Carrillo accused the Los Angeles Police Department of failing to properly investigate the alleged misconduct, saying that when internal affairs detectives questioned Alarcon's wife, they seemed more interested in getting her to implicate her husband in drug sales than in investigating police misconduct.

"I don't believe internal affairs is really searching for the truth," Carrillo said at a news conference in front of police headquarters downtown.

Carrillo said his client would not cooperate with the LAPD but would assist the Los Angeles County district attorney's office, which also investigates police misconduct cases.

"I think their badges should be taken away and they should be prosecuted," Alarcon said of the officers.

LAPD Cmdr. Richard Webb, who oversees the department's internal affairs group, said his investigators were taking the allegations against the officers seriously.

"We are going to do a very thorough investigation," he said, adding that privacy laws prevented him from talking about details of the probe. "Our intent is to make sure that no questions are left unanswered."

The officer in Charlotte, North Carolina who tased a man who later died has been suspended.

(excerpt, Charlotte Observer)

Police announced Wednesday that Officer Jerry Dawson Jr. held the Taser trigger until 17-year-old Darryl Turner fell to the floor during a confrontation at a north Charlotte grocery store. The officer later shocked Turner a second time for five seconds.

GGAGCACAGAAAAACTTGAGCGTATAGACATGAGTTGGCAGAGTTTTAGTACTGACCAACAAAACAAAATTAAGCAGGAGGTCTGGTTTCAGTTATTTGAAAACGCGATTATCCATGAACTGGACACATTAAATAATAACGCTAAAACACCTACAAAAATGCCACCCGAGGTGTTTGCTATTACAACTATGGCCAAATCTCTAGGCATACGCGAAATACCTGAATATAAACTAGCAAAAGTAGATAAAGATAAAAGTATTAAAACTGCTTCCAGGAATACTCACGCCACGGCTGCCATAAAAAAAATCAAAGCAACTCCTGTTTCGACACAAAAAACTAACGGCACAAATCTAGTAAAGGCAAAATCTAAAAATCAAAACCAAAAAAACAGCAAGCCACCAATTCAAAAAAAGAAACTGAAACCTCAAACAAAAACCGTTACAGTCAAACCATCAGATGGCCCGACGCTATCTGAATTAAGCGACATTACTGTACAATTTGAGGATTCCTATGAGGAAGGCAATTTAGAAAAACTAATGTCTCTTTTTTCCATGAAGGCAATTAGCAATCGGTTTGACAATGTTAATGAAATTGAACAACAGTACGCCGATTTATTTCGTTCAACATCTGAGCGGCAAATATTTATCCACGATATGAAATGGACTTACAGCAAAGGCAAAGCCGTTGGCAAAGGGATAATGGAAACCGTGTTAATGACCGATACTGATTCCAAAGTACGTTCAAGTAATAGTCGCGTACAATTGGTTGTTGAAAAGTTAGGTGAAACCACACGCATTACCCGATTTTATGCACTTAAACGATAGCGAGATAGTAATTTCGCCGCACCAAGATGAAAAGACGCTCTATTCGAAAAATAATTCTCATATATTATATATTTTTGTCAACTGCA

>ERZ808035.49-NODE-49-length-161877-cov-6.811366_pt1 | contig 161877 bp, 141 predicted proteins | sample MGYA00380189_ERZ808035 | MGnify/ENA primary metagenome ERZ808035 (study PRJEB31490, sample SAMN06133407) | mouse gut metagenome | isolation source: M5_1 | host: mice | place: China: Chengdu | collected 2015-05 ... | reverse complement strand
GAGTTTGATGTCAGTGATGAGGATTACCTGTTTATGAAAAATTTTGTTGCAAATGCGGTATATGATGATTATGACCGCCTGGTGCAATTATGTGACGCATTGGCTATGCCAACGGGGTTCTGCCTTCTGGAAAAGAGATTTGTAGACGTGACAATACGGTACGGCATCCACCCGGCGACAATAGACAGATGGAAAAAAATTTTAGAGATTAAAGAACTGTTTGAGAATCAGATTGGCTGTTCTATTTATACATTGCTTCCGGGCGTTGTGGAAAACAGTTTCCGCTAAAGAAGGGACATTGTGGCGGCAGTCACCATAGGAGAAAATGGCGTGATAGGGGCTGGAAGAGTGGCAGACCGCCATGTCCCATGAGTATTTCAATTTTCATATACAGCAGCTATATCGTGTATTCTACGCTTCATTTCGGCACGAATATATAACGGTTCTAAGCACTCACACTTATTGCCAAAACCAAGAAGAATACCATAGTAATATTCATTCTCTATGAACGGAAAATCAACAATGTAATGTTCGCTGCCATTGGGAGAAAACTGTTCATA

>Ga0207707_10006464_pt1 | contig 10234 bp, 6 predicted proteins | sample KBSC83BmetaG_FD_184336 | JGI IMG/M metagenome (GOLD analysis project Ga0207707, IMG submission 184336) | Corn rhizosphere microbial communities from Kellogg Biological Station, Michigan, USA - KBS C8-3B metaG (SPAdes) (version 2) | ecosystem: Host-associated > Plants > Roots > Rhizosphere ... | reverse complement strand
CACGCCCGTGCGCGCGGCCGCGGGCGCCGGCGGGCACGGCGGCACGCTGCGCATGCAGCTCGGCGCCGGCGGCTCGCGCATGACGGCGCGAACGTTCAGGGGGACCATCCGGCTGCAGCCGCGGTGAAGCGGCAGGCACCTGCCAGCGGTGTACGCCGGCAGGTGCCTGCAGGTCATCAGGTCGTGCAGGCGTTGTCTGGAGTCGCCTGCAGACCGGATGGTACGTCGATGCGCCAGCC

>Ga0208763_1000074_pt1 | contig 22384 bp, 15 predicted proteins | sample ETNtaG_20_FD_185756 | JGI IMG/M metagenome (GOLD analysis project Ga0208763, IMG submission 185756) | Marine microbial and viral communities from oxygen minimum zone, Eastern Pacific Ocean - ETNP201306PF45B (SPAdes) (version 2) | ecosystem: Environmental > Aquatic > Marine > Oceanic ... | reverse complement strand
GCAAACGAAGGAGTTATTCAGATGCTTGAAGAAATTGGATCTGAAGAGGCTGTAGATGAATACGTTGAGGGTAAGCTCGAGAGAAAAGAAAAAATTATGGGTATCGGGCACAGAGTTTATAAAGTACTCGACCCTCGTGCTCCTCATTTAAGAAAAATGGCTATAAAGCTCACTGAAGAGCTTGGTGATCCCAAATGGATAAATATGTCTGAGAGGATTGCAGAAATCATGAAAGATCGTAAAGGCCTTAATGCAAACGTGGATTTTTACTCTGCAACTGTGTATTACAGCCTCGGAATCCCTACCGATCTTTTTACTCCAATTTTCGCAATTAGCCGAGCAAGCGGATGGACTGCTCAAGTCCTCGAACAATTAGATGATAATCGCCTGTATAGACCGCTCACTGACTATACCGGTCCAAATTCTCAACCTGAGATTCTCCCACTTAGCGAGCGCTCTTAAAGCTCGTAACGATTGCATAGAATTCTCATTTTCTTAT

Turner, who worked at the grocery store, died from cardiac arrest. The autopsy showed the teenager's heart was pumping so fast and chaotically from the stress of the confrontation and the Taser shot that it stopped pumping blood properly.

“We have deep regret and sympathy for that family. Officer Dawson also is in a great deal of pain,” said Deputy Chief Ken Miller, who oversees training. “Nobody feels good about the outcome.”

Prosecutors announced last week they would not charge Dawson, and found his use of force appropriate under N.C. law.

But police suspended Dawson, a 15-year veteran, for five days without pay. They released a surveillance video from the store Wednesday and more details about the March 20 confrontation.

Should Fresno put an initiative to get an independent monitor on the city ballot? The mayor keeps suggesting it. The city council keeps nixing it.

The Nantucket Police Department chief wants to rehaul his police department.

The Washington Post berates what it calls "petty and pernacious" spying.

A sheriff in Maricopa County is the center of a racial profiling controversy.